Thinking about Austen's masterful use of point of view and the "control of information" within her stories led me to pick up a copy of a contemporary novel called Darcy's Story. It's subtitled "Pride and Prejudice Told From A Whole New Perspective" -- and that perspective is, of course, Mr. Darcy's. Interestingly, the writer has attempted to tell the story through third-person limited omniscient (in faithfulness to Austen, I think) though she keeps us pretty firmly behind Darcy's eyes, instead of Elizabeth's. I'm part-way through it, and as usual when I'm reading an Austen homage, I have mixed feelings about the whole endeavor, but this book too is challenging me to think about point of view -- as a reader, as a writer.

Then just yesterday I was looking through and organizing some books I'd not looked at in a while, and came across a little book by Orson Scott Card called Character and Viewpoint. I bought this several years ago when I was hoping to have more time to devote to writing fiction. Card's use of viewpoint is absolutely masterful, especially when you consider his two novels Ender's Game and Ender's Shadow (my two favorite Card novels). Essentially they are the same story told from different points of view -- the second novel is told by Bean, whom we readers (at least) believed to be a very minor character in the first novel. I have a lot to learn as a fiction writer still, and I plan to go back to Card's chapters on viewpoint in the coming weeks.

As usual, when I find several different things coming together -- movies, books, conversations -- I find myself wanting to follow a stream of thought. For now, I just wanted to do an initial post to mention that I'm in the middle of this stream -- thinking a lot about stories and point of view. I plan to keep thinking out loud about all this in posts to come.

Thursday, May 03, 2007

Reading Poetry as a Spiritual Discipline

Here's a gift. Just as I launched my own "personal poetry month" where I'm consciously trying to spend more time writing and reading poetry, I find a recommendation of a recently published article on reading poetry as a spiritual discipline.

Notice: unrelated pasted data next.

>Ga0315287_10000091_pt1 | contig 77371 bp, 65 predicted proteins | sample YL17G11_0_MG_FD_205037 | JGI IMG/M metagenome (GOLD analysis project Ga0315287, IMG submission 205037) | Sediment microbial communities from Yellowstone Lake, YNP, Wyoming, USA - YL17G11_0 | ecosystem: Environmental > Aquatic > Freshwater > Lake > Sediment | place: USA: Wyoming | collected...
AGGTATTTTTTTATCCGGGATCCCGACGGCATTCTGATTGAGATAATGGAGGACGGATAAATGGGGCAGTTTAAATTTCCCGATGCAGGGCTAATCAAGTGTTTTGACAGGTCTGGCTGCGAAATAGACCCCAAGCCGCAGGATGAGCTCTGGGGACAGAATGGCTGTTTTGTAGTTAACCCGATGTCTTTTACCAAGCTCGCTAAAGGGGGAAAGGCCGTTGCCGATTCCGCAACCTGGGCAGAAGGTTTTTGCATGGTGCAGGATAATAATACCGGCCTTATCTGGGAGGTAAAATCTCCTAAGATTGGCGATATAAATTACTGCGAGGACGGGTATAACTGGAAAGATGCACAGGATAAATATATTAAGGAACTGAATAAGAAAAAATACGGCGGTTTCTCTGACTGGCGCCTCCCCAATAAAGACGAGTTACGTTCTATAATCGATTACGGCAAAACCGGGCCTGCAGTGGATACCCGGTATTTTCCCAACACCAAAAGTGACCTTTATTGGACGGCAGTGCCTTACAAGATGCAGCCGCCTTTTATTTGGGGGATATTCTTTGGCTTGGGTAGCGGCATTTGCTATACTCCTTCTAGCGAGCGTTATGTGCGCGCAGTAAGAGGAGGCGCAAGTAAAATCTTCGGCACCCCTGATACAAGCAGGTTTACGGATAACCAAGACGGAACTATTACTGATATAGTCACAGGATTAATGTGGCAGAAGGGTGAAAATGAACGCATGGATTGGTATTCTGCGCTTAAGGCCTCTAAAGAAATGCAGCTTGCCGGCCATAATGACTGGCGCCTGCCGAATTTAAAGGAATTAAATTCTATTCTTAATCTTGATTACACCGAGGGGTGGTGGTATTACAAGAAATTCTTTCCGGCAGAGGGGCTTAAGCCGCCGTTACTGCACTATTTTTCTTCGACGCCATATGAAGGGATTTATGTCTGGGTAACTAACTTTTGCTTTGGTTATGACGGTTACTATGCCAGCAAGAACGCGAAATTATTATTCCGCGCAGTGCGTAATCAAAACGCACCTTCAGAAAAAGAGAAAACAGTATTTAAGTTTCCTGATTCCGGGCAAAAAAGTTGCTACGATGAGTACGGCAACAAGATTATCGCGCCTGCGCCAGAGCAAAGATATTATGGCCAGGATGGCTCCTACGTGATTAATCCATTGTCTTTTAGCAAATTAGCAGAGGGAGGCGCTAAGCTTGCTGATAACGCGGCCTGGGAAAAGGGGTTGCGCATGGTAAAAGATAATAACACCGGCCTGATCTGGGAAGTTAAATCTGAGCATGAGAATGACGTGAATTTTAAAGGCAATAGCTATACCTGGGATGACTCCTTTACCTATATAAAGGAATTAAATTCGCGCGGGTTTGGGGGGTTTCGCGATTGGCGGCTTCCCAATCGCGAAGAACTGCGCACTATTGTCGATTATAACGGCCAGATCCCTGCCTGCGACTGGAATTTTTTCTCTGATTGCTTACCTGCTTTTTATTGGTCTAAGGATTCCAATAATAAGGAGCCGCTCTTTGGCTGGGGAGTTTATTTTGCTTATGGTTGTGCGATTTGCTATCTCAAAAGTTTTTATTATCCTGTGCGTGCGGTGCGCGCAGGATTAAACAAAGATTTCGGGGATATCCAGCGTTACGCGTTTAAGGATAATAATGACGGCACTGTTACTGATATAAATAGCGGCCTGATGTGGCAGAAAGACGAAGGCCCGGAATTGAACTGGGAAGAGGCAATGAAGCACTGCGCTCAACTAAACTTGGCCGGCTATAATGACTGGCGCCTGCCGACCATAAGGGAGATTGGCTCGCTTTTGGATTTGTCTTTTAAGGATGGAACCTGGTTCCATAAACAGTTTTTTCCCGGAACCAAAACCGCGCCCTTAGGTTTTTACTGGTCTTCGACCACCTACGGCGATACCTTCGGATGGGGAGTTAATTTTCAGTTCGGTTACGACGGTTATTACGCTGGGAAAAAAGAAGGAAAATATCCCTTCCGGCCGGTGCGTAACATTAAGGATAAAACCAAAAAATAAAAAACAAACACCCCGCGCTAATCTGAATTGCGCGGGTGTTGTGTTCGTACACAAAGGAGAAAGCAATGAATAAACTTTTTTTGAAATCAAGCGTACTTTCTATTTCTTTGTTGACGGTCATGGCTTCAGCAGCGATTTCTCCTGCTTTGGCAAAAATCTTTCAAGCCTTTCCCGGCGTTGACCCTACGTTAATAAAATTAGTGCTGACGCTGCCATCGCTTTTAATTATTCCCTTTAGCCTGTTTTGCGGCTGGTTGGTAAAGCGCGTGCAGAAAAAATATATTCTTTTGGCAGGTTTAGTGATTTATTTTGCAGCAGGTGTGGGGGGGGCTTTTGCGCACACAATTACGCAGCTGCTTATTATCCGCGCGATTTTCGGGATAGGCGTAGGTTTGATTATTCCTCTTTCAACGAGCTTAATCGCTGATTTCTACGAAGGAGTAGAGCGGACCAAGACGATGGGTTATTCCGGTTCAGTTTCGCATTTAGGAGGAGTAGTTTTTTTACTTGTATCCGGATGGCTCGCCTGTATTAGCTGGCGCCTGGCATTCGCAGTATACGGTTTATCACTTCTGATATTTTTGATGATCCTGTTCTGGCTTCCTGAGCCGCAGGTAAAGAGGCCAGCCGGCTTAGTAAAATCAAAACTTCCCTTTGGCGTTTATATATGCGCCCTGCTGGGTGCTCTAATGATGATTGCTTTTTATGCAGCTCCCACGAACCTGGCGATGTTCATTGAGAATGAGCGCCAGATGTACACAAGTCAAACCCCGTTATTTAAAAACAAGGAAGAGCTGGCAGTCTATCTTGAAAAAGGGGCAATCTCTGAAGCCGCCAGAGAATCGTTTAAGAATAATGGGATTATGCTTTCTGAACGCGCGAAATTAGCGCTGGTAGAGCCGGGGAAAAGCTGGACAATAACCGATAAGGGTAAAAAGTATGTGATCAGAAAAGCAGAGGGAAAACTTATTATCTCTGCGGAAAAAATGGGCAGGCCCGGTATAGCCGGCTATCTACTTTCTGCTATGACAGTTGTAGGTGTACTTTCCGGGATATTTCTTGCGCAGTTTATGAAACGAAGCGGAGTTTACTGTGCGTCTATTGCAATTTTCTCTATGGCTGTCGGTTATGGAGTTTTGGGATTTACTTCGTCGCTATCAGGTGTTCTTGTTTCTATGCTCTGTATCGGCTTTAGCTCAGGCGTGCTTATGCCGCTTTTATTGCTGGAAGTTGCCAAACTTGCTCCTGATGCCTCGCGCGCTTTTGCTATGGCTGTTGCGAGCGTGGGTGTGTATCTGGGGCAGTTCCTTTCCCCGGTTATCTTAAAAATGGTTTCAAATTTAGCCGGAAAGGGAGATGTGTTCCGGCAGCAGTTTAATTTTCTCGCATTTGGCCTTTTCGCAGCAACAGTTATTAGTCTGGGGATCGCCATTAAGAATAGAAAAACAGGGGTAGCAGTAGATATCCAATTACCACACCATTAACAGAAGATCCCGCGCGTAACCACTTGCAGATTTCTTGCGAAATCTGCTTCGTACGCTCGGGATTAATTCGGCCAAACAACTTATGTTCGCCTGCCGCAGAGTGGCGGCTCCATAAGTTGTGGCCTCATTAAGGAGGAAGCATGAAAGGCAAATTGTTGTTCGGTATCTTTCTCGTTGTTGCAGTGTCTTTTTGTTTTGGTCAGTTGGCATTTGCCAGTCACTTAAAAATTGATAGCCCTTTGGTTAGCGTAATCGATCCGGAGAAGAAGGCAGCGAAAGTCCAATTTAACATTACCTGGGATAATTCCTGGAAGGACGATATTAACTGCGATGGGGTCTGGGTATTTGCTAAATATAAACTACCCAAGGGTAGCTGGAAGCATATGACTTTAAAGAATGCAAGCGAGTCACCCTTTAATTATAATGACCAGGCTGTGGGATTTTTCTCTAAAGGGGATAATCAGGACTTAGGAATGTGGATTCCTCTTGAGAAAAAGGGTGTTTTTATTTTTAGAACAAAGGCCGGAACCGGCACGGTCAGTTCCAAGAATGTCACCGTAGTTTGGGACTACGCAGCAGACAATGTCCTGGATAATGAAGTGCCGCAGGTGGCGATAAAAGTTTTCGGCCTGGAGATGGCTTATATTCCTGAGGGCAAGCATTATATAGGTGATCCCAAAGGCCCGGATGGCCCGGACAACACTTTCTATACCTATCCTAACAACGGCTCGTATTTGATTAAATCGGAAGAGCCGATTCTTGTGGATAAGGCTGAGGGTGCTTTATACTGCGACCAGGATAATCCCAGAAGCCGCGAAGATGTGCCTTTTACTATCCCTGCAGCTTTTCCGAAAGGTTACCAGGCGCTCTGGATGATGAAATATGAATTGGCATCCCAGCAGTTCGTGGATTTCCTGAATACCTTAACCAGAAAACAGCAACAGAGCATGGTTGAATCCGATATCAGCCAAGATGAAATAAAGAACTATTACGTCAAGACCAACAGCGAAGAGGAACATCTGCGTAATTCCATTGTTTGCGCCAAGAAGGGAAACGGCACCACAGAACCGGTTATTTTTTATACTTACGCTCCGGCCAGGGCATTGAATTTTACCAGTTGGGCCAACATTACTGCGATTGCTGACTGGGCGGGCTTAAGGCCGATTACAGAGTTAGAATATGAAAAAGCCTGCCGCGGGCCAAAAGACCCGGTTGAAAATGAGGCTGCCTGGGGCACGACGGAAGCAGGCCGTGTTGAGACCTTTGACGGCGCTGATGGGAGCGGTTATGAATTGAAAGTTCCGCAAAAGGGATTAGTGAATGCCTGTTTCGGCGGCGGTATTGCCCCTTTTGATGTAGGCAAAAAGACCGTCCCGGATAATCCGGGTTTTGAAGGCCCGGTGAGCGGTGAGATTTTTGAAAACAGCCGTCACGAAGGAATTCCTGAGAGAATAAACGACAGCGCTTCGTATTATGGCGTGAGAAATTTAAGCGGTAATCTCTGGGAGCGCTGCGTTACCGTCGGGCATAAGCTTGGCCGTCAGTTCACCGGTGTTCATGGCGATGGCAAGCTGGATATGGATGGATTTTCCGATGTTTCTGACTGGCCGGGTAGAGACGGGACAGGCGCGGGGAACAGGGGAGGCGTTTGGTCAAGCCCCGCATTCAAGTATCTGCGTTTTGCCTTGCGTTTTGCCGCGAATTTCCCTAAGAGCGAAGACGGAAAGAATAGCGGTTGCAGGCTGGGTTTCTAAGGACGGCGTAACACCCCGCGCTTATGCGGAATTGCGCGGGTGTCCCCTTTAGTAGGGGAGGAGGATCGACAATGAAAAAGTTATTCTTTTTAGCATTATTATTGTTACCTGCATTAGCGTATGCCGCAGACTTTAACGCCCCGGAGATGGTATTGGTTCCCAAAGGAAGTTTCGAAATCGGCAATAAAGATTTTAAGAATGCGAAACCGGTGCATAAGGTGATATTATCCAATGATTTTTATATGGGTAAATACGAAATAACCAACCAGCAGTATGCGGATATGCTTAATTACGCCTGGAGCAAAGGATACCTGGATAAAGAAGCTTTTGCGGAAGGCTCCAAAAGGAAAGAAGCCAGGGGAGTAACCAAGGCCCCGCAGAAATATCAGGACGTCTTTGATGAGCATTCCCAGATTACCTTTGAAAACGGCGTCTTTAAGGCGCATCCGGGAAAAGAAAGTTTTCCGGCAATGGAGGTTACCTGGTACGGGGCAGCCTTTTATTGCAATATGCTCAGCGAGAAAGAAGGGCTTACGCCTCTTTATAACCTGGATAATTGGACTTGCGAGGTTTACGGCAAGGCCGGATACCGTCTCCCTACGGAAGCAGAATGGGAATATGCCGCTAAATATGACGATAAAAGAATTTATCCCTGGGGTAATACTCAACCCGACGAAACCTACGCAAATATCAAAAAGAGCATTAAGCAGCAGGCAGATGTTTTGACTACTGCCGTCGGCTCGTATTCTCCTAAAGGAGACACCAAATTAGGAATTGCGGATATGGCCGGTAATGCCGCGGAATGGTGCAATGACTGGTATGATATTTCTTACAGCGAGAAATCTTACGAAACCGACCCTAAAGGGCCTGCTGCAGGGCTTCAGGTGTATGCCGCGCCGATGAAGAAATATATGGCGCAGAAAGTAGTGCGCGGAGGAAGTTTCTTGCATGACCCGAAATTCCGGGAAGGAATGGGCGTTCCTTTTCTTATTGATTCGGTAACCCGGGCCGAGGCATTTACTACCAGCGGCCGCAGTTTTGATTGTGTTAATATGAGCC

The article is by author T.M. Moore; it's called The World in a Ray of the Sun. Hat-tip to Hearts and Minds Book Notes Blog, which I really need to read more often because it always points me to wonderful books and articles. In fact, I just added Hearts and Minds to my sidebar list of blogs I love to visit.

I've only read the article once, but I've printed it out and will no doubt go back to it. There's much to treasure and ponder, including Moore's helpful analysis of three beautiful poems by Christian poets: Gerard Manley Hopkins, Denise Levertov, and Wendell Berry. I know all the poets, but all three poems were new to me, and they're gems.

Most of all, however, the article contains one of the most clearly written encouragements I've ever read about the importance of regular poetry reading as part of one's spiritual training and health. It makes me a bit wistful for a group of people with whom I could read poetry regularly.

Wednesday, May 02, 2007

A Poem A Day...

April was national poetry month, but I didn't have much time to devote to either reading or writing poetry. Turned out April was marked, for our family, by several bouts of illness (we seemed to pass germs back and forth most of the month), travel, a lot of work hours, and tax preparation! Oh yes, and those odd wintry temperatures that we, along with lots of other places, experienced well into the month.

Which is not to say that even April didn't have its lovely moments. I just wasn't able to string together much time for poetry.

I've decided to make May my personal poetry month. Not just reading it more, but writing it more. In fact, I'm going to attempt to write a poem each day.

Not necessarily a good poem, or a long one, or a complete one...just a poem or at least a stanza, a conscious attempt to play with words for a few minutes.

Day one and day two have come and gone (well, two will soon be over) and thus far I've only managed what I'd call snippets or jottings. But I have managed to spend some time with a pen in my hand, and that's a start.

I'm not trying to be wildly productive. I just want to re-cultivate a more quiet and observing mindset. I need to remember how to look and listen. I need to remember what it feels like to sit in front of white space and not be afraid of it. I want to re-join the creative conservation. The letting go into beauty -- just because.